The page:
planning for my new shed, foundation suggestions


I live in mid wisconsin and am planning on a 40x80' shed and would like to know what i should be doing for the foundation. I am thinking of putting a 40x40 concrete slab and would like to ensure that frost heave does not dammage it.
one contractor said to put 2 inches of styrofoam insulation, but he did not even see the site, so I'd like to know what to prepare before we get to the styrofoam. the area has a bunch of trees that will be removed, stumps pulled and etc. I'm wondering if the existing soild can be used or if i have to get some gravel
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I installed a similar structure in SW PA and had no problems with the slab ... poured 8 inches thick, at ground level, reinforced with mesh.
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It depends. What will be living in the shed? Tractors, woodshop, or just light storage? The heavier the contents, the heavier the slab needs to be. What sort of shed? Pole barn, prefab metal, or stick-built? Pole barns, the poles act as the foundation, anything else and you need proper footers and stub masonry walls to catch the weight of the structure. (Building anything on a flat slab, no matter how strong, is a bad idea for a lot of reasons.) What are the local soil and water conditions? Be a damn shame if a seasonal spring popped up in the middle of the footprint. Yeah, a layer of gravel and sand under the slab is usually called for. I'm not expert enough to address the styro- I thought that was only common in heated structures. Local concrete flatwork company, maybe even the actual concrete company, could probably tell you the usual practices in your area. You definitely want to get to undisturbed soil below the removed trees, and add back from there. Settling is a bitch.
40x80 is a damn big shed, and a lot of money. IMHO, it is worth paying the few hundred extra for a site survey and actual engineering drawings. If this is from one of the big pre-fab companies, they probably have a dealer nearby that performs that service. If I was building that big, I would use real footers, and make the slab strong enough for whatever would fit in there, which is largely a function of clear headroom, overhead door size, and road access. Even if you don't need the extra weight rating, a shed strong enough for tractors or RVs would be a good selling point for next owner, while a pole barn with a thin floor to just keep the mud out may be useless to them. I would run the footer under the opening for the big door, and put a proper sloped apron in- that is a real common spot for frost heave problems to start, from water getting under an unsupported edge of a slab.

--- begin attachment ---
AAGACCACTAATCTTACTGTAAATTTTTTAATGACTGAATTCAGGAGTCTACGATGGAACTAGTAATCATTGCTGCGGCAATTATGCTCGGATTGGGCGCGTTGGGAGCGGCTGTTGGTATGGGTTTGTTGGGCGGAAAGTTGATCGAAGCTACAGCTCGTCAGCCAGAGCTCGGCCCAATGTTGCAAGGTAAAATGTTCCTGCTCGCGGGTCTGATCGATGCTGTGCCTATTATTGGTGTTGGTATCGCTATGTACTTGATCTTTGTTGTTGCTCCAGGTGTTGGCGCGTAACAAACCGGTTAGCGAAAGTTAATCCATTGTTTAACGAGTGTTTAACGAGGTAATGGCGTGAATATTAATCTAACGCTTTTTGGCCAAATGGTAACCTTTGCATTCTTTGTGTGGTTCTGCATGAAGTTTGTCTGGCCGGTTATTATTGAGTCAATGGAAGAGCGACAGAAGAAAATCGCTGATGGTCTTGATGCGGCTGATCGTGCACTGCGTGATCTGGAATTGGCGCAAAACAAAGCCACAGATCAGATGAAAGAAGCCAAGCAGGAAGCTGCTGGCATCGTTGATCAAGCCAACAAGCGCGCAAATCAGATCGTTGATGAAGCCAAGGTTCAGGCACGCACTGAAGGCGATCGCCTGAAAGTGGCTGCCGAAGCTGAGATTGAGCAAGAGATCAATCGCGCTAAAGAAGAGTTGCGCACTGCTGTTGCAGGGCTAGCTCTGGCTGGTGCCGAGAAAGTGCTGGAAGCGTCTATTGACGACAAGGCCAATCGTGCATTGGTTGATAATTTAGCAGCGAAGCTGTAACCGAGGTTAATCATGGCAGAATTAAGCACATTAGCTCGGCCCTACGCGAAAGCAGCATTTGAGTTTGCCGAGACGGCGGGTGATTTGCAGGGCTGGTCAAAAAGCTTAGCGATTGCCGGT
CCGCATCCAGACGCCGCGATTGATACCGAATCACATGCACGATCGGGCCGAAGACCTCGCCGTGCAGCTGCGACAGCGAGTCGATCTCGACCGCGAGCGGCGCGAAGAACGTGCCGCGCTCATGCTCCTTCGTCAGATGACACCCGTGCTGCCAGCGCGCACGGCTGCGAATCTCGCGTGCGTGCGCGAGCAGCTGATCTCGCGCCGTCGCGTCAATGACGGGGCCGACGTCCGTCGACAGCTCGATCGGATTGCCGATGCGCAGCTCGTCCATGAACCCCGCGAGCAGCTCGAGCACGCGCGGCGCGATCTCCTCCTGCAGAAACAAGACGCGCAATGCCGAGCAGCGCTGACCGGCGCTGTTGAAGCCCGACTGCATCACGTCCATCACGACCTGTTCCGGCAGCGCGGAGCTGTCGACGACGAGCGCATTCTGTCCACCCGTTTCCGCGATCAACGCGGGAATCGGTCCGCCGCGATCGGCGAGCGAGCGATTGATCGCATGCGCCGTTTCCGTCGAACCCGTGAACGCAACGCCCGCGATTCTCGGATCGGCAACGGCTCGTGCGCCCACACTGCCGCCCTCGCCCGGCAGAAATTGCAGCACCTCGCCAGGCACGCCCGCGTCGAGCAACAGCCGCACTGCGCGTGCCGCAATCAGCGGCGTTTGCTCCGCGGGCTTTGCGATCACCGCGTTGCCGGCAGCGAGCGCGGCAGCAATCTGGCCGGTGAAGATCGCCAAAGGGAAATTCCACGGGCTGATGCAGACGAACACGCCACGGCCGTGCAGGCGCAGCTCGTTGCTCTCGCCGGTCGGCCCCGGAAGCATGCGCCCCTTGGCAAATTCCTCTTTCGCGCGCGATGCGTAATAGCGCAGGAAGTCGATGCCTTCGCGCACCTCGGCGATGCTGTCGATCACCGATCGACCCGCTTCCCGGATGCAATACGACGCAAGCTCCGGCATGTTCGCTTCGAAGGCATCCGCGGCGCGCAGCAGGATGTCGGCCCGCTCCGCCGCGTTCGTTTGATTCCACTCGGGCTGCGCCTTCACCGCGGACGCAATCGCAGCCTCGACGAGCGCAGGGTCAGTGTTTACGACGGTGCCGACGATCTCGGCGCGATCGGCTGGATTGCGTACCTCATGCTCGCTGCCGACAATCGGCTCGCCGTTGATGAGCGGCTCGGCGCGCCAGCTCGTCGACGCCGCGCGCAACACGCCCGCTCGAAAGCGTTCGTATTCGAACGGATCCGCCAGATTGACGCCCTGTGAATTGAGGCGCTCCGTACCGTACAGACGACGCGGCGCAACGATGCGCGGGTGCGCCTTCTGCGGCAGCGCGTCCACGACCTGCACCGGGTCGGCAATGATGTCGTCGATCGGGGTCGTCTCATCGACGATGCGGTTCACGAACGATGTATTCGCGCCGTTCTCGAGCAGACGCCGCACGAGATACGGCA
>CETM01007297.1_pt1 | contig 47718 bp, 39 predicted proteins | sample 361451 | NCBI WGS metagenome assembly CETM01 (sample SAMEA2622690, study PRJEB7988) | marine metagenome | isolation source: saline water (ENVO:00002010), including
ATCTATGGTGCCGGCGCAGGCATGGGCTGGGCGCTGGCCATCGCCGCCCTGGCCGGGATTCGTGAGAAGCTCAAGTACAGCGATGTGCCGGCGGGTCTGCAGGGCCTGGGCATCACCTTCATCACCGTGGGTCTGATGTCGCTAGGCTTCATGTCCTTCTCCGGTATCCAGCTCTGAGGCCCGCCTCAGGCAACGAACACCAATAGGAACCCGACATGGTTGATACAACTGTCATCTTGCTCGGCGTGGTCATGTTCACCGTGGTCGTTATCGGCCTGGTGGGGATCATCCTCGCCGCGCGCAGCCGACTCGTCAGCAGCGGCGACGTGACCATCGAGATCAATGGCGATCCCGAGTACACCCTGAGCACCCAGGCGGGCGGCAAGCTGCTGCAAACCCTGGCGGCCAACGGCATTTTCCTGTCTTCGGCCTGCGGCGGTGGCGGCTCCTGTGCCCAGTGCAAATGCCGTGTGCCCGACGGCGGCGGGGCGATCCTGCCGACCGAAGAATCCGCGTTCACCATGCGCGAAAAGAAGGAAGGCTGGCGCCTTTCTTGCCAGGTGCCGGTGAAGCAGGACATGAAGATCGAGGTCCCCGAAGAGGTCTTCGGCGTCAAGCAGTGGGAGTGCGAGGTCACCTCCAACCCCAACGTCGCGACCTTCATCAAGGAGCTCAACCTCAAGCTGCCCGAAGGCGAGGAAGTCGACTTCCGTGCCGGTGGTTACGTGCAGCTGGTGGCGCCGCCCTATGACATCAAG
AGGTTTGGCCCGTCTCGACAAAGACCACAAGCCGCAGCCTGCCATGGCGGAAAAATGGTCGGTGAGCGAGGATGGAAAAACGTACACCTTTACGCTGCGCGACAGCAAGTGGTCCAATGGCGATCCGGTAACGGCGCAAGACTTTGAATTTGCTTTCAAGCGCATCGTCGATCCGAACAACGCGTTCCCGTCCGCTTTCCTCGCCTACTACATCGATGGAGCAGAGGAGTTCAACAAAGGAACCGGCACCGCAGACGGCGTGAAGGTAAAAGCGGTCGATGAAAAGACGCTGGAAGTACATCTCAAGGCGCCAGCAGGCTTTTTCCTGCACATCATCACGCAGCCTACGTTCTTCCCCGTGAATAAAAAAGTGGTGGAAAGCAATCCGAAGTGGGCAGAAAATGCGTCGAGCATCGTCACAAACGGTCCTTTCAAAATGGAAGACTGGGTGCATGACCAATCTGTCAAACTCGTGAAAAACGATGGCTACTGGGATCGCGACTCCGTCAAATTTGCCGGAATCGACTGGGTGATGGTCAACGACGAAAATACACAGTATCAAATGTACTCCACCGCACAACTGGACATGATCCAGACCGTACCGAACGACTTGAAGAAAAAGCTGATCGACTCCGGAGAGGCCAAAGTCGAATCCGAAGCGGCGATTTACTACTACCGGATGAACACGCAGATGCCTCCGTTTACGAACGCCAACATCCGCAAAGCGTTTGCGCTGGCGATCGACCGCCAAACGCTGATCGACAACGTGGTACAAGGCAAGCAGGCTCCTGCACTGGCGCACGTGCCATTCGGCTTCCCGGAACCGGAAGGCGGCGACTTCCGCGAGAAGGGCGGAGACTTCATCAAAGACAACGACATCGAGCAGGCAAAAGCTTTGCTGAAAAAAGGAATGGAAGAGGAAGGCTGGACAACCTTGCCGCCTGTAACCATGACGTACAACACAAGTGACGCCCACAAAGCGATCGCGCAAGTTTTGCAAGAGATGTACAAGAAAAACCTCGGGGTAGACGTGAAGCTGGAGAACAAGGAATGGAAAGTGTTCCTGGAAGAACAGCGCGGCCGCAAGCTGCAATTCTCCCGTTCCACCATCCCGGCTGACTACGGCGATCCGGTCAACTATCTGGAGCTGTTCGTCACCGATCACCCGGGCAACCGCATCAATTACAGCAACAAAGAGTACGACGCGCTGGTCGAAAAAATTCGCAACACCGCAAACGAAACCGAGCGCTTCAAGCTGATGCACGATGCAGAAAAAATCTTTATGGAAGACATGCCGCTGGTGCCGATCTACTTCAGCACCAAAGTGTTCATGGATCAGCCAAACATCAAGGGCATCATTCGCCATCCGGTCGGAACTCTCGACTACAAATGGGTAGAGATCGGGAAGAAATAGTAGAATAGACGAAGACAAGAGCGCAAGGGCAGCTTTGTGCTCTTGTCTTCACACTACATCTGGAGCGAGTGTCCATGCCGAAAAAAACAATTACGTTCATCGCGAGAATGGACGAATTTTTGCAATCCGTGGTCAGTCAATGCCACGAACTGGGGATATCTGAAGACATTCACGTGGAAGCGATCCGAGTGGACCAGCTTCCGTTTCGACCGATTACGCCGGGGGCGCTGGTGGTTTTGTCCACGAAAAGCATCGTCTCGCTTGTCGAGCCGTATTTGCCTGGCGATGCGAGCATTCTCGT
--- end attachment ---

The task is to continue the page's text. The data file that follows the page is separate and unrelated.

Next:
By the way- when you do the foundation, stub in conduits for utilities, even if you don't plan to install them anytime soon. Power, water, phone, etc. They are a LOT easier and cheaper to do at the start. And if this is going to be a 'guys barn', sewer stubs for a 3/4 bath are a real nice thing to have, too. SWMBO hates grease and sawdust tracked back into the house.
aem sends...
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snipped-for-privacy@att.net wrote:

hoo boy, i try to avoid answering this question, because everyone starts labeling me as a nut.
it's going to be a workshop for building rockets. big rockets. the 40x40 concrete part will be the workshop proper, plus room for training simulators and and a conference room. nominaly heated, maybe solar, maybe wind power, maybe firewood(still in the estimation stages), plus a small office. first few years it will be up it will not be insulated, but plan on doing so later.
the dirt floor 40x40 area will be indoor parking for support vehicles, trailers, and other stuff that I'd like out of the rain but doesnt need to be off the dirt.

depends. I am leaning towards pole barn, as i can just throw a little money at it and it'll get done. even at 40x80 tens of thousands of dollars is little money compared to stick built. still shopping for estimates, anyone here can feel free to change my mind.

site is at top of hill in the area. good slope, part of property orginaly had old shed, now crumbling ruins (a century does that you know) not too worried about drainage issues. current slope is like 1 foot every 20-40ft, was planning on using tractor with blade to pull stumps, then push dirt around to level off then get a dumptruck or two of fill if needed

as you can see others in the thread pointed out "frost-protected shallow foundations" appears what the one contractor was talking about.

humph! I have a real hard time around here with the local experts. first plumber i hired before i bought the land could not find the well and septic, which i found after 20 minutes looking. other experts I've had to hire to satisfy the bank have not been experts in my opinion. hence my reason for looking on the net.

ya, I can see the nightmares already. one of the reasons why i am asking about this stuff now rather when i am about to commit tens of thousands of dollars on this